The US has always been a magnet for ambitious business professionals who want to take their careers to a new level with an MBA degree.

In this article, Access MBA explores the US as an MBA destination and also examines the best-paying MBA jobs for a business graduate in the country.

Why are MBA aspirants attracted to the US?

The US is the world's foremost economic power with an unmatched global reach. The country accounts for almost a quarter of the world’s total gross domestic product (GDP) and has the most technologically powerful and innovative economy in the world.

There are many reasons why MBA aspirants want to study in the United States: the quality of its business schools, the connection these schools have established with domestic and international businesses, the opportunity to build a strong network, the countless internship options, the high remuneration, the prestige, etc. The US is and will for a long time remain one of the most coveted locations for postgraduate business education.

Which industries employ most MBA alumni?

The biggest employers of MBA talent have been consulting, financial services, healthcare and, lately, technology.

Technology has been gaining in popularity in recent years and the pandemic has only accelerated this trend. Tech companies whose businesses have surged during the pandemic, such as like Amazon, Zoom and Netflix, are attracting more and more MBA graduates. For instance, Amazon has announced plans to recruit more than 1000 MBA students for full-time jobs and internships this year.

Many graduates are increasingly eyeing other popular fields such as venture capital, private equity and green energy while other traditionally big MBA hirers such as airlines have pulled back internships and job offers.

Read more: Which Are the Best-Paying MBA Jobs in Canada?

What salaries can MBA graduates expect in the US?

Remuneration is certainly one of the major factors that business professionals consider when weighing up the benefits of the degree. The average salary for an MBA graduate in the US is USD 91,000 per year, according to Payscale.

This number gives you an idea of the general level of remuneration that MBA graduates can expect, but it does not tell the whole story. The professional opportunities that business education offers are vast and diverse and average estimates barely do them justice. Your salary as an MBA graduate in the US (and everywhere else for that matter) will depend on numerous factors, including your school, its connection to businesses, your network and your preferred industry, employer, employment position, etc.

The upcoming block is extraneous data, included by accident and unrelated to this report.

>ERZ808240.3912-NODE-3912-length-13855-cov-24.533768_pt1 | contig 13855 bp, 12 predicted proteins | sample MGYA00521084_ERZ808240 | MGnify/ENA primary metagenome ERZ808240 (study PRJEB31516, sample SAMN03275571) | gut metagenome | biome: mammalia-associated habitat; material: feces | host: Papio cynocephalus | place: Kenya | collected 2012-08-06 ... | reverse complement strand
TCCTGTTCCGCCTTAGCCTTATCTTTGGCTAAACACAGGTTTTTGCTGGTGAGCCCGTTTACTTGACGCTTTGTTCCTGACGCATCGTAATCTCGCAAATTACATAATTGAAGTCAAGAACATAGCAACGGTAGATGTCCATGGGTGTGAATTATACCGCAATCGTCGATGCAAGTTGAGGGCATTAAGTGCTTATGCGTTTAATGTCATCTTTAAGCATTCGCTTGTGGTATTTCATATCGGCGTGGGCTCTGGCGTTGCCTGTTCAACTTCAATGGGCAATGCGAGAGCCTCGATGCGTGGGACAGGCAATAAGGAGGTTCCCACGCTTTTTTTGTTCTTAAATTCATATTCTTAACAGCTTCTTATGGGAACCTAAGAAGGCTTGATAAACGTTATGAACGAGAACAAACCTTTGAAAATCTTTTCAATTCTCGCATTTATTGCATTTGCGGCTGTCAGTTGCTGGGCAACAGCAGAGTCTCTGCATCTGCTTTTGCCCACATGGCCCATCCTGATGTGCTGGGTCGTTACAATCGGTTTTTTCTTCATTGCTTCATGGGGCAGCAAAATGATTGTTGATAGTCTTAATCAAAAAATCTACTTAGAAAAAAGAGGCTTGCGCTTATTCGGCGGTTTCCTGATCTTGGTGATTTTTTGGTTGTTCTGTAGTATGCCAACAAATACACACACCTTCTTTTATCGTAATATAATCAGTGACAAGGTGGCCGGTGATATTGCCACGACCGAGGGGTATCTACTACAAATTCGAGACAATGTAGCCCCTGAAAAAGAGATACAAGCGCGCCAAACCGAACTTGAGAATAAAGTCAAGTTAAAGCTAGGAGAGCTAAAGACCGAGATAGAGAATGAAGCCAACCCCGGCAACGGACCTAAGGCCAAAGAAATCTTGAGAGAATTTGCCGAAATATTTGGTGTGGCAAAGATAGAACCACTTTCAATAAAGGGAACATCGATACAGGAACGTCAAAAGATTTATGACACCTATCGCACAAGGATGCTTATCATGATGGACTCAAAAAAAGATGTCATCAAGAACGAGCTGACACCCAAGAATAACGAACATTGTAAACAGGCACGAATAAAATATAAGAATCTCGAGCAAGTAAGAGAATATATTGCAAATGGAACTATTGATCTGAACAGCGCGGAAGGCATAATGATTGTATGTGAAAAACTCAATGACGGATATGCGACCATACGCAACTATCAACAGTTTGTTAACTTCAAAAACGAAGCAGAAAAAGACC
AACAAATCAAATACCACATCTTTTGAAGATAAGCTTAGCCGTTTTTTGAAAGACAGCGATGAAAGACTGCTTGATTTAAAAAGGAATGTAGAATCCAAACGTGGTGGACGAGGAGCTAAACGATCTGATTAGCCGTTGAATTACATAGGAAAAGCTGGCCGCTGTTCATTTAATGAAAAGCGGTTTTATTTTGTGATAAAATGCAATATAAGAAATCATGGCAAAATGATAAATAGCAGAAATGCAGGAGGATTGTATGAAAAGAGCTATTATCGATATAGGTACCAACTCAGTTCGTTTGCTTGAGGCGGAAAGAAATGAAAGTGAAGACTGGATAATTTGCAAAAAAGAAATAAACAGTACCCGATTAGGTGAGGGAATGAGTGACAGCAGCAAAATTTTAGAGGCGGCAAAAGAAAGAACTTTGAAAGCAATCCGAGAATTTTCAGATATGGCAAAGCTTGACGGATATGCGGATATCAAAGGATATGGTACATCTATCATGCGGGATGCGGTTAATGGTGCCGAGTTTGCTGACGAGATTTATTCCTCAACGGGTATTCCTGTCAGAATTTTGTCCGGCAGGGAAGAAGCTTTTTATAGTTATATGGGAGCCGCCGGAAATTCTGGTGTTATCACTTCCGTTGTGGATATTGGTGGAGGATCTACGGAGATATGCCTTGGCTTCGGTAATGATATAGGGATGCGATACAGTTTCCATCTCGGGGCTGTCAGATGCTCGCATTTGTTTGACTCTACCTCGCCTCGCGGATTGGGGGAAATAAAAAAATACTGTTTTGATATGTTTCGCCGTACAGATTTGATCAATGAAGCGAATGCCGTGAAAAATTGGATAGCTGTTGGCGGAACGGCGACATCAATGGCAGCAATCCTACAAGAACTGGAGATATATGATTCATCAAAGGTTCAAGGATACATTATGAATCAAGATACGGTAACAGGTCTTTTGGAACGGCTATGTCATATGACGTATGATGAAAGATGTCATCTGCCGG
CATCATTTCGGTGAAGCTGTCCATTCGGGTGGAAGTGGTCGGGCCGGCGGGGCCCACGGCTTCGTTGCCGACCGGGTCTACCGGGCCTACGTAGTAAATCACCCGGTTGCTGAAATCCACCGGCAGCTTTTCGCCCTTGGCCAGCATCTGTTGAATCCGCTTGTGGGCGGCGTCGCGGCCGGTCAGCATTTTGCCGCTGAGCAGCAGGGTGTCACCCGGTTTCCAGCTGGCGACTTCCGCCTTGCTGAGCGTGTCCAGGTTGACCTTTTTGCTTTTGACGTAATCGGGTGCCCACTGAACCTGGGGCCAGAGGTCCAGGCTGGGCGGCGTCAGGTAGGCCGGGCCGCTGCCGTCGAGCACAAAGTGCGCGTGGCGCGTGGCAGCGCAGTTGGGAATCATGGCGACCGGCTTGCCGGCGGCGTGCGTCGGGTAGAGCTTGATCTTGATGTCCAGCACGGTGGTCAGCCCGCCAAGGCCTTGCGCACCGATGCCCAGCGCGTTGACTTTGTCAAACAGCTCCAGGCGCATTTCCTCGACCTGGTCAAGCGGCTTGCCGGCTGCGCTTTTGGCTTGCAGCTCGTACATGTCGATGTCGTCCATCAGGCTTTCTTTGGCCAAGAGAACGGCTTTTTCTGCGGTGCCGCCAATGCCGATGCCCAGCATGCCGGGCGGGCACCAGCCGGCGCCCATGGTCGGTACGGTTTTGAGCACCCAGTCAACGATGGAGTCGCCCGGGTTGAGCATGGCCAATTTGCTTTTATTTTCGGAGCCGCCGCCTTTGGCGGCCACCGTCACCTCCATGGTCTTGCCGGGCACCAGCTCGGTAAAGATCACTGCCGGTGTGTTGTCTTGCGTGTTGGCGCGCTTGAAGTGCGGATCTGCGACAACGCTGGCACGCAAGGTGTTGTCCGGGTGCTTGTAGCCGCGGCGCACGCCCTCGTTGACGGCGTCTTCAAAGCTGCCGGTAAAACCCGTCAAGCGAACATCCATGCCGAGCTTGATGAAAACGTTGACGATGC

So let’s start by looking into particular schools and the numbers they report. One of the best shortcuts for this purpose is the Financial Times Global MBA ranking. It offers a helpful gauge of remuneration because it breaks down the data for separate schools and also shows you what alumni make after a certain amount of time following graduation, in this case three years.

Below you can see the data for four US schools that made it into the ranking:


Salary after 3 years (USD)

Growth from pre-MBA salary

Boston College: Carroll



Washington University: Olin



University of California at Irvine: Merage



University of Rochester: Simon Business School




Salaries three years after graduation for US schools listed in the Financial Times ranking range from USD 110,000 to USD 200,000. Note that data gathering was disrupted in 2020 by the pandemic, which led a number of US schools including Harvard, Stanford and Wharton to suspend their participation. Had they taken part, the upper limit of the range would undoubtedly have been higher.

Which are the highest-paying sectors?

Now that we have established the general salary range, we can go a little deeper and see which industries traditionally pay the most. The answer to this question, however, is not straightforward because the connection between salaries and sectors varies across schools. Tradition, links to the industry and proximity to certain economic hubs all matter. Location does too: salaries in the Midwest and the South tend to be lower than those in the West and the Mid-Atlantic.

Below you can see data from the employment reports of three US business schools, showing how many of the graduated students accepted jobs in a certain industry and their average remuneration.

Boston College - Carroll School of Management

MBA class of 2021


% Accepted

Average Remuneration (USD)







Financial Services






*Includes base salary and signing bonuses

Olin Business School at Washington University in St. Louis

MBA class of 2020


% Accepted

Average Remuneration (USD)













Simon Business School at the University of Rochester

 MBA class of 2020


% Accepted

Average Remuneration (USD)

Financial Services






Consumer Packaged Goods



After so much information about salaries, it is always useful to remember that the MBA is not all about money. The degree is more than the sum of its parts and, along with a good salary, it helps business professionals gain better skills, self-knowledge, confidence, a valuable network and relationships that often last a lifetime. The true value of the MBA is truly incalculable.